Nonfiction > Upton Sinclair, ed. > The Cry for Justice
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Upton Sinclair, ed. (1878–1968).
The Cry for Justice: An Anthology of the Literature of Social Protest.  1915.
 
Prisons

By Emma Goldman

(Anarchist lecturer and writer; born in Russia, 1869; died, 1940)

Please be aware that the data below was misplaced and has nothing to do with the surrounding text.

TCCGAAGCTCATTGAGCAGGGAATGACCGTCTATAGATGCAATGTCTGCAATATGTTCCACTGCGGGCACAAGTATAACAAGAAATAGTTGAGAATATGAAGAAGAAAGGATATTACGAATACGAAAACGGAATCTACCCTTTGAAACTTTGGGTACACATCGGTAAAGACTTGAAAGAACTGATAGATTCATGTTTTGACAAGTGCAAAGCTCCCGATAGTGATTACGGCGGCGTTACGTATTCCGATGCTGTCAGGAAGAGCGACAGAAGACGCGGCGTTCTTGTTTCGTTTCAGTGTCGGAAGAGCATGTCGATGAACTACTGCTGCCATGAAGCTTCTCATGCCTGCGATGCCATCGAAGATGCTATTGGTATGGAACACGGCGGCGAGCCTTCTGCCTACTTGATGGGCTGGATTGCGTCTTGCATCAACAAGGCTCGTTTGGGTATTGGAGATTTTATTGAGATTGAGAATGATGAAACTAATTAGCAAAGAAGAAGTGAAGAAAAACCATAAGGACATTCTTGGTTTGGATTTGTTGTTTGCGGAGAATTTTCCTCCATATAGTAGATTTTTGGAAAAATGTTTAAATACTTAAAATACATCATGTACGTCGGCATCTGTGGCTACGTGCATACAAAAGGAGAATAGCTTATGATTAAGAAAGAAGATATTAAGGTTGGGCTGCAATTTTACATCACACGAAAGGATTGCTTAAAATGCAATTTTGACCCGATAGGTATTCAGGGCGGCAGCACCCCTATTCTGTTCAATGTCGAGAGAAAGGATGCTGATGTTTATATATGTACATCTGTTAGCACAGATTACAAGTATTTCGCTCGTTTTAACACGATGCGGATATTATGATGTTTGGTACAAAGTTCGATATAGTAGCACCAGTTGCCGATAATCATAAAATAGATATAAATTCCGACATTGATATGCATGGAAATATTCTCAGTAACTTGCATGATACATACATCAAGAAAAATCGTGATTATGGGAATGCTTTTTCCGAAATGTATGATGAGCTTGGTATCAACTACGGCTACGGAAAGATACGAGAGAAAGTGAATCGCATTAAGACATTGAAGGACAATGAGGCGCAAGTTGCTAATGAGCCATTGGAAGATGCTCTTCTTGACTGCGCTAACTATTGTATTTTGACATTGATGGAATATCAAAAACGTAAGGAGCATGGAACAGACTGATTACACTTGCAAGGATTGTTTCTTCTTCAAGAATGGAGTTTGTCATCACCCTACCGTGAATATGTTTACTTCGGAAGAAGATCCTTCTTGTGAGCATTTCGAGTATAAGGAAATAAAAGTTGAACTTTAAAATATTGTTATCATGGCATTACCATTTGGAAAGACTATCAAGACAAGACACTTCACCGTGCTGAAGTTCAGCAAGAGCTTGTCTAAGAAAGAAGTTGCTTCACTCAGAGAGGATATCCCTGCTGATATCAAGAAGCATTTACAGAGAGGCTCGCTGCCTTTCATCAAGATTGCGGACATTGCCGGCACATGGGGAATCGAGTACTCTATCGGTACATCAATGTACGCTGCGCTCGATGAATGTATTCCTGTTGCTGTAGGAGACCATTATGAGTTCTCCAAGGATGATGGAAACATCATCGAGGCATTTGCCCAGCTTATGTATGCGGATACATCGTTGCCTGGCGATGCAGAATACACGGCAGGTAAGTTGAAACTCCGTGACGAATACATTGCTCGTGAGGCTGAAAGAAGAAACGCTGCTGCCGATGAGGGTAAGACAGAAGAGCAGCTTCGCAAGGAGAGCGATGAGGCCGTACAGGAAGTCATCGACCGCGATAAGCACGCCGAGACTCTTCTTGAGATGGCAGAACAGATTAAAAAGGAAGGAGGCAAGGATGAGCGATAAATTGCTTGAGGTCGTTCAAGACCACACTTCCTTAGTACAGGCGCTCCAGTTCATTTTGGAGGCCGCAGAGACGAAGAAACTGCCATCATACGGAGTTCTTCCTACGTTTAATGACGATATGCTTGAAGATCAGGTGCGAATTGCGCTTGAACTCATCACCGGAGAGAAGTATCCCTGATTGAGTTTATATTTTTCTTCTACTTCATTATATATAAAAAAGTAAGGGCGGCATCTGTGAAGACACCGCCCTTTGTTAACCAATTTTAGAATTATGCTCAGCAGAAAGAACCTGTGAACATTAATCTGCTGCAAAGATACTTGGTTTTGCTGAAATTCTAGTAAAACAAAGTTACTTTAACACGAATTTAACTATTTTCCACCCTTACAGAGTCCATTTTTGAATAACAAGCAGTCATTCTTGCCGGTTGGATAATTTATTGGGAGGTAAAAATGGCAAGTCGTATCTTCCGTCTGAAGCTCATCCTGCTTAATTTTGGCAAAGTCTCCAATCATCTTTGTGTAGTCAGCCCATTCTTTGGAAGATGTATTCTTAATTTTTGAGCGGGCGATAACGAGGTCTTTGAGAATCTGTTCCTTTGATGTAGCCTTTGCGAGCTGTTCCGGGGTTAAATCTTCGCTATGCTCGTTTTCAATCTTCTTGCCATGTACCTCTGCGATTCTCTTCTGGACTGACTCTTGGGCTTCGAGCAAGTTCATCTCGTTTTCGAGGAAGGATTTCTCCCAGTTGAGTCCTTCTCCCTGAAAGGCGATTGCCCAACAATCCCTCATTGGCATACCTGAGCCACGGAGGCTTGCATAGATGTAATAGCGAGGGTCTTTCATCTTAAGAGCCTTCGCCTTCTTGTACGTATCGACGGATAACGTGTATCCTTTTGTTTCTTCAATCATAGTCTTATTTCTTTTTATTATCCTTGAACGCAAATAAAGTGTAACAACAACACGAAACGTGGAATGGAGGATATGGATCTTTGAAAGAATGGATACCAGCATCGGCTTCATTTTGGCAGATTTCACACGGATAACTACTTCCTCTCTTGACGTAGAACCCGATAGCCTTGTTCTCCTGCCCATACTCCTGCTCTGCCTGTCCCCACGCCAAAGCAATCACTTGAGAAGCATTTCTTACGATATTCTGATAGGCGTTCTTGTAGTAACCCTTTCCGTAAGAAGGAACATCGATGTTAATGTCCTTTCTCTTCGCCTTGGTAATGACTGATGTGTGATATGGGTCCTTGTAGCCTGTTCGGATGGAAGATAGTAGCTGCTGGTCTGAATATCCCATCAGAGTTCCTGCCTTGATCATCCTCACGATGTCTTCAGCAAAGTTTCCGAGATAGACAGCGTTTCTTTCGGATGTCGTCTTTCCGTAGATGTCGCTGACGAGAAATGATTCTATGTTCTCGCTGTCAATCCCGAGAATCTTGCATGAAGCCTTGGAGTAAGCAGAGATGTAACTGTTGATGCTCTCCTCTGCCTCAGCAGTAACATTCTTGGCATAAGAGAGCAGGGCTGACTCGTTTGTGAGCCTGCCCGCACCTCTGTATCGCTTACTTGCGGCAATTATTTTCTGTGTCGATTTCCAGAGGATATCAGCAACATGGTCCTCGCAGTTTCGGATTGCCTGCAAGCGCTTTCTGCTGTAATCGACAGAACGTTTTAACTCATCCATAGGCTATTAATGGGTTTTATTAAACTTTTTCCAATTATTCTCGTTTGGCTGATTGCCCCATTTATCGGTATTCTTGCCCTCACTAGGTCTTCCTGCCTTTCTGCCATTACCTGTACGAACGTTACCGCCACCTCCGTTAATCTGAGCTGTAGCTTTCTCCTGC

YEAR after year the gates of prison hells return to the world an emaciated, deformed, will-less shipwrecked crew of humanity, with the Cain mark on their foreheads, their hopes crushed, all their natural inclinations thwarted. With nothing but hunger and inhumanity to greet them, these victims soon sink back into crime as the only possibility of existence. It is not at all an unusual thing to find men and women who have spent half their lives—nay, almost their entire existence—in prison. I know a woman on Blackwell’s Island, who has been in and out thirty-eight times; and through a friend I learn that a young boy of seventeen, whom he had nursed and cared for in the Pittsburgh penitentiary, had never known the meaning of liberty. From the reformatory to the penitentiary had been the path of this boy’s life, until, broken in body, he died a victim of social revenge. These personal experiences are substantiated by extensive data giving overwhelming proof of the futility of prisons as a means of deterrence or reform.  1
 
 
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